Haryana joins several states that have resorted to populist measure of job reservations for locals in the private sector. There is a certain pattern that is becoming clear during the recent period. State governments are on a "policy-law-copy" mode thus setting in motion a vicious and unhealthy competitive federalism.
These measures are not going to help the targeted social groups nor the business. Some of them like jobs for locals (JFL) militate against the letter and the spirit of Constitution and One Nation Idea. Also they do not make economic sense. Then why do they do?
It all started with the subaltern politics unleashed by Dravidian Movement in Tamil Nadu which assumed tremendous political force during the 1960s which eventually led to dethroning of Congress party and possibly a permanent establishment of Dravidian parties in power. Simultaneously, the Shiv Sena in Maharashtra started championing the cause of locals.
Typically, the subaltern politics relying on "identity politics" play out in the urban areas and attack "outsiders" who steal "jobs" which are preferred by locals and not those who bring in "capital". During the command economy JFL campaign attacked the government as it was the major employment generating economic entities. The private sector was a marginal player and hence remained virtually untouched.
But with economic reforms, government's role in employment generation has declined while that of the private sector including the informal sector has assumed great importance. The post-reform period has witnessed initially "jobless growth" and then "job-loss growth". The rising unemployment on the one hand and increasing incidence of precarious and low-income earning jobs on the other hand have become politically problematic. COVID-19 has intensified this both significantly and even dangerously.
The government has then relied on two populist measures. One, going by the false theory that labour regulations hinder job-creation, many states since 2014 and especially during COVID-19 times have introduced labour law reforms providing considerable labour market flexibility to the private sector employers.
At the same time, in line with the neoliberal precepts of "state retrenchment" and "minimalist government" the government does not perceive itself as responsible for creating jobs. Its job is to deregulate the labour market, privatise the public sector, and corporatise the department-governed enterprises and infuse liquidity in the system. This has been bolstered by the "self-reliance" philosophy. Put simply, the government has little to do in the economy. People and the private sector must grab the incentives and will have to assume the mantle of contributing to economic growth process and pay taxes.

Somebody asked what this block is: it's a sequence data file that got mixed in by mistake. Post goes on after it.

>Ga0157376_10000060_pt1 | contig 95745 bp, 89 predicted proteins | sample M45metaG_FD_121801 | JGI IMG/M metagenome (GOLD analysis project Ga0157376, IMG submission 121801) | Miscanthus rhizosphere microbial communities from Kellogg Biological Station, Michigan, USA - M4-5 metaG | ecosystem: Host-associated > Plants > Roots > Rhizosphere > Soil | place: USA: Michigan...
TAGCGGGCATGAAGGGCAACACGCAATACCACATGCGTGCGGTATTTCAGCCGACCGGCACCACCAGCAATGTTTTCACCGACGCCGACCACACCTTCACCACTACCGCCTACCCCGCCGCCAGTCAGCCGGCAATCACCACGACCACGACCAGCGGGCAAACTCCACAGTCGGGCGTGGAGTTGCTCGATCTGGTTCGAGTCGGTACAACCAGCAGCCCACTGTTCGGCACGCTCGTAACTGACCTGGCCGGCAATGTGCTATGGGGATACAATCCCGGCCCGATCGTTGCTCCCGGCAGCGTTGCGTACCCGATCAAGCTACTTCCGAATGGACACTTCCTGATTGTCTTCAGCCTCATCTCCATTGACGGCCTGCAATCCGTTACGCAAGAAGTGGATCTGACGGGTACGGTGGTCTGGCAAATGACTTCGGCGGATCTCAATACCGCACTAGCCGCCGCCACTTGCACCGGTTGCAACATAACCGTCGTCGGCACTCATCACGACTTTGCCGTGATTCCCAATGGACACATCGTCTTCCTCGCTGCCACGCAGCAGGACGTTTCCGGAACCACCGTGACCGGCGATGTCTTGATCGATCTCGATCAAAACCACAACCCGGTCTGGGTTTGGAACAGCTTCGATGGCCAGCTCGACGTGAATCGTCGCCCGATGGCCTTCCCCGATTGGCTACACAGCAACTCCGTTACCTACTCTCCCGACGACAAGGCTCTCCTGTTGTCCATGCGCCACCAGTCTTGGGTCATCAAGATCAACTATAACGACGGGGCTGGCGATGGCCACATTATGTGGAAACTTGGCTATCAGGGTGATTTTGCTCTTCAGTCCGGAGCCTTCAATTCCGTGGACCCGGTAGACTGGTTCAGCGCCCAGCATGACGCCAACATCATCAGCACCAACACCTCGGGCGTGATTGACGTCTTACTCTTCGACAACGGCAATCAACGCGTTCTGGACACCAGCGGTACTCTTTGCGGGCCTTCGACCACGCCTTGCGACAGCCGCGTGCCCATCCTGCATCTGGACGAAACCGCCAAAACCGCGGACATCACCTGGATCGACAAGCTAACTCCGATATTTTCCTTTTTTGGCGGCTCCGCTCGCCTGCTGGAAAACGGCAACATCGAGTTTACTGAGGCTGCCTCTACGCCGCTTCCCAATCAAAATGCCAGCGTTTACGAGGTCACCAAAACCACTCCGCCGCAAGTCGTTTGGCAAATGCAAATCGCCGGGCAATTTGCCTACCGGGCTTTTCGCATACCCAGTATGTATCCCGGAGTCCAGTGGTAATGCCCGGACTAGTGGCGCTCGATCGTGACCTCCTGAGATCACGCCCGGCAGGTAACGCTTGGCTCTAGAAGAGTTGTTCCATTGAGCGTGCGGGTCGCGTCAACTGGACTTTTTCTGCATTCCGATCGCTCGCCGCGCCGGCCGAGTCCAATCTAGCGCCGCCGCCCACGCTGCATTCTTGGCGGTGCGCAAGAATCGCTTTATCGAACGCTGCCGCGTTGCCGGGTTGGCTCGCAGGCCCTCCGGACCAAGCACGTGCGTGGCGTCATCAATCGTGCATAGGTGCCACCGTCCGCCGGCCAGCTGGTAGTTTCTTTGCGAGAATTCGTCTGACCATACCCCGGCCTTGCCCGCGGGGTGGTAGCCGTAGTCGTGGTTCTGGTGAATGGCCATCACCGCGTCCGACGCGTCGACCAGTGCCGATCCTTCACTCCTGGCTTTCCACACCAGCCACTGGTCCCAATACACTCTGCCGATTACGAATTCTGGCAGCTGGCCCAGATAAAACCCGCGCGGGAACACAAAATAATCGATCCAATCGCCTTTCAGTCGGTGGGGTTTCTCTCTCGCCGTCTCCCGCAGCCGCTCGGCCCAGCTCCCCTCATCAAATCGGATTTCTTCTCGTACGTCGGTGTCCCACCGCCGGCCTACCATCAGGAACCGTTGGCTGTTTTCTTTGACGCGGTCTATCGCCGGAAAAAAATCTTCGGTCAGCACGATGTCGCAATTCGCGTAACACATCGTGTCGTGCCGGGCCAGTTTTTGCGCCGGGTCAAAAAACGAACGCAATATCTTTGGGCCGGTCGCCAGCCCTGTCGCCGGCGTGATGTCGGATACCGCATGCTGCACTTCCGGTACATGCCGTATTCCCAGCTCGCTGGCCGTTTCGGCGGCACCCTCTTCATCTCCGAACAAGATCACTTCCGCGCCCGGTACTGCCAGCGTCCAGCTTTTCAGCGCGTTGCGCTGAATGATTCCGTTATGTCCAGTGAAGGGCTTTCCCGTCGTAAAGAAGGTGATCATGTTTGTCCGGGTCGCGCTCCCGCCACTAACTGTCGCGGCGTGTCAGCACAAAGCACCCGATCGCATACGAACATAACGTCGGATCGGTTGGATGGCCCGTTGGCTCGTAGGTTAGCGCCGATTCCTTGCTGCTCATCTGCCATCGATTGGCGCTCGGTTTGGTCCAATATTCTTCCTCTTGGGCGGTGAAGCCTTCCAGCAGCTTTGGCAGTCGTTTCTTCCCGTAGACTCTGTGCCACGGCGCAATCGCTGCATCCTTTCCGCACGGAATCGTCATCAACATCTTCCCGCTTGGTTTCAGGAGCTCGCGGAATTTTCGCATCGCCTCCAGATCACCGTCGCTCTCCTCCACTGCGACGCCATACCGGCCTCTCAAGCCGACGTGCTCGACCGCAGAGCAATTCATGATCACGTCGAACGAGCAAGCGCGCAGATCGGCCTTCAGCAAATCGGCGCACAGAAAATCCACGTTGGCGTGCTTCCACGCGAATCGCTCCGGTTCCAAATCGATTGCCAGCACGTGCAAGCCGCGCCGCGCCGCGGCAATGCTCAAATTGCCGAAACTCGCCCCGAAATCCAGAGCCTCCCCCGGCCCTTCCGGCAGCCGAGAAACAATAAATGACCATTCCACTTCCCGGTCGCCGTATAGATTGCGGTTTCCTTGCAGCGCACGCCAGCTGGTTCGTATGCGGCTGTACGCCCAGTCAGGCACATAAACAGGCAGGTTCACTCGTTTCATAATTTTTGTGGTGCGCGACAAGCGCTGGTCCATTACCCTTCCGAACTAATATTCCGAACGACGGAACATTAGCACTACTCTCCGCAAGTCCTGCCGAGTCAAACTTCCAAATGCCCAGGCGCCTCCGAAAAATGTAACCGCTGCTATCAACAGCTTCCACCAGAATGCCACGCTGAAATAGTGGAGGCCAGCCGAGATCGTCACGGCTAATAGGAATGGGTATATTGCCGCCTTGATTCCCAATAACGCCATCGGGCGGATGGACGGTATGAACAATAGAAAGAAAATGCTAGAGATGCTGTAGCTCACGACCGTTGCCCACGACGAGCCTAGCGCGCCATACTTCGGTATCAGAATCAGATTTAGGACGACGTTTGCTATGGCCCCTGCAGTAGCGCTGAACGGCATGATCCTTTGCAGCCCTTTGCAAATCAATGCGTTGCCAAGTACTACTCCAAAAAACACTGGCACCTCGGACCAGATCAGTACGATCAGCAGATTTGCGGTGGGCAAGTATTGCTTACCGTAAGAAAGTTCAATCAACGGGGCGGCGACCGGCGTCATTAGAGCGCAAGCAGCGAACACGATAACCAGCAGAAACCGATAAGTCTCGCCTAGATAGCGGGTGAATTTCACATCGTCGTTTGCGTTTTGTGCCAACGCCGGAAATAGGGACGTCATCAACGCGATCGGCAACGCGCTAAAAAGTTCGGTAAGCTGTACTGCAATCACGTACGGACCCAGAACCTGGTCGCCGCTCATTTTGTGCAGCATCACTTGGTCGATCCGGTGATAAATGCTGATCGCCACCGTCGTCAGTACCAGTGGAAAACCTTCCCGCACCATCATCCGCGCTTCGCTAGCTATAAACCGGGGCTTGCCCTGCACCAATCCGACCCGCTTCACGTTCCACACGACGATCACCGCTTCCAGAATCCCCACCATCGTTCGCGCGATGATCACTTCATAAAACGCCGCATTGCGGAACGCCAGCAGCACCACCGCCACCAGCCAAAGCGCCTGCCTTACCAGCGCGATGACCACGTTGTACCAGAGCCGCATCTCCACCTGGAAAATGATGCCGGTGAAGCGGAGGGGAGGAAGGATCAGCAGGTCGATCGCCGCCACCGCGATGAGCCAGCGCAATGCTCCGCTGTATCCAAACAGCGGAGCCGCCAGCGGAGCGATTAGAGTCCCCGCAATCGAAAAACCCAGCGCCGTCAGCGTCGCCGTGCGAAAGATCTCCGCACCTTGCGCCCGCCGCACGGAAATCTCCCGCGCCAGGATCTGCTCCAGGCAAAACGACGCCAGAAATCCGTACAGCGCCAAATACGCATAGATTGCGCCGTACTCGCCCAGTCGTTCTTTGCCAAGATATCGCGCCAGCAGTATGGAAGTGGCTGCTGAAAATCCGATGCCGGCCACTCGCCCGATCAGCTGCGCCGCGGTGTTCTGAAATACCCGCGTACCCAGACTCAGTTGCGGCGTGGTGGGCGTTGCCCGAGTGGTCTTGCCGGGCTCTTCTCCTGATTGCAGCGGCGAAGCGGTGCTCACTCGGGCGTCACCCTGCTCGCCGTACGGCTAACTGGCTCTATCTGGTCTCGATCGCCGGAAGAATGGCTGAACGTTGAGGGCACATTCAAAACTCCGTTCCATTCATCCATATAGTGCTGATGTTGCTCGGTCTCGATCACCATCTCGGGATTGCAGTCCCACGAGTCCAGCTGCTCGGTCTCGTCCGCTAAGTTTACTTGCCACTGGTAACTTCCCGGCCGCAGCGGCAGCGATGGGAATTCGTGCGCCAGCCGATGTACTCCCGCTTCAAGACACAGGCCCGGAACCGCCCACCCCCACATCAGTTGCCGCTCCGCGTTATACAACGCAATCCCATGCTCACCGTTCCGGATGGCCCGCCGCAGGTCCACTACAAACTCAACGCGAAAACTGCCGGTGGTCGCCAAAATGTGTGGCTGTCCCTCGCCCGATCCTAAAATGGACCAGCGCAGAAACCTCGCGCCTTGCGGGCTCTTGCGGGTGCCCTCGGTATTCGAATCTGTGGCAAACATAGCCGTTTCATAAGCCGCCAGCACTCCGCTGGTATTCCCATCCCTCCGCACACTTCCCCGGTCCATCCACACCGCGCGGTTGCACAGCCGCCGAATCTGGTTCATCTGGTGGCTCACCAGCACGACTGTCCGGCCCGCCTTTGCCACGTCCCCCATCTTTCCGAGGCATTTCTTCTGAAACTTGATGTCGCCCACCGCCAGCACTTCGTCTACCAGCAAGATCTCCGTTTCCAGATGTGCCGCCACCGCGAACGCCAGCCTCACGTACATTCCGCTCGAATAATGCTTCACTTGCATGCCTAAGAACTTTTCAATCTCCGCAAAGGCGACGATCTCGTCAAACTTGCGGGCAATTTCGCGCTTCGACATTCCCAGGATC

If there is local or regional unemployment which is leading locals to migrate to other unfriendly regions then as caring and paternalistic State it is the duty of the government to ensure that their beloved natives stay within their "geo-political" boundaries which are co-terminus with their "electoral boundaries". Further, since the private sector entities are the primary job-creators and the State has afforded them economic and labour market incentives, they must logically generate jobs and these jobs be better reserved for the natives.
The logical question then is whether the workforce in Haryana or Karnataka has relevant skills necessary for being employable by the private sector? The Apprenticeship Act, 1961 will take care of this aspect. The Skills India Mission will bolster skilling initiatives. So, the government is clear that all aspects have been taken care of.
But the devil is in the details. There is no concrete evidence that labour law reforms will promote employment generation. The skilling framework and the initiatives are extremely inadequate, and the audits are critical. JFH cannot be a short-term solution as skilling is a long-term project involving considerable planning and effective implementation.
The government has not earned reputation to do either. But government needs short-term political rewards. On the other hand, the "other state governments" are doing rational politics. So, the competitive federalism relying on false economic rationale and riding on populist politics do not care. The migrant workers' issues are burning "political" issues and hence solutions must be found in "political spaces". The government will not assume any responsibility towards them save extending some paltry doles, and will not even bother to provide statistics on their poor economic plight.
But it has powers to enact laws which it can wield as suiting their populist and neoliberal politics. So the state governments have been issuing ordinances and notifications brushing aside legislative processes with such speed hitherto unwitnessed during the COVID-19 times, regulating and deregulating every segment of economy and society. JFL is a convenient political solution for another reason. Statistical data by governments in modern times have become rare and even if available are not reliable. Laws need to be legislated for political propaganda.
The private sector may not implement even if genuinely wanted to in its bid to reduce labour costs where possible. But even if they did not, the government is not going to punish it: will it? All that the private companies have to do is to inform the government for bureaucratic purposes. Will they be hauled up for non-compliance? No. So, it is a win-win political economic solution. So, why agitate? Be cool.
K.R. Shyam Sundar is a labour economist and professor in Human Resource Management at XLRI Jamshedpur.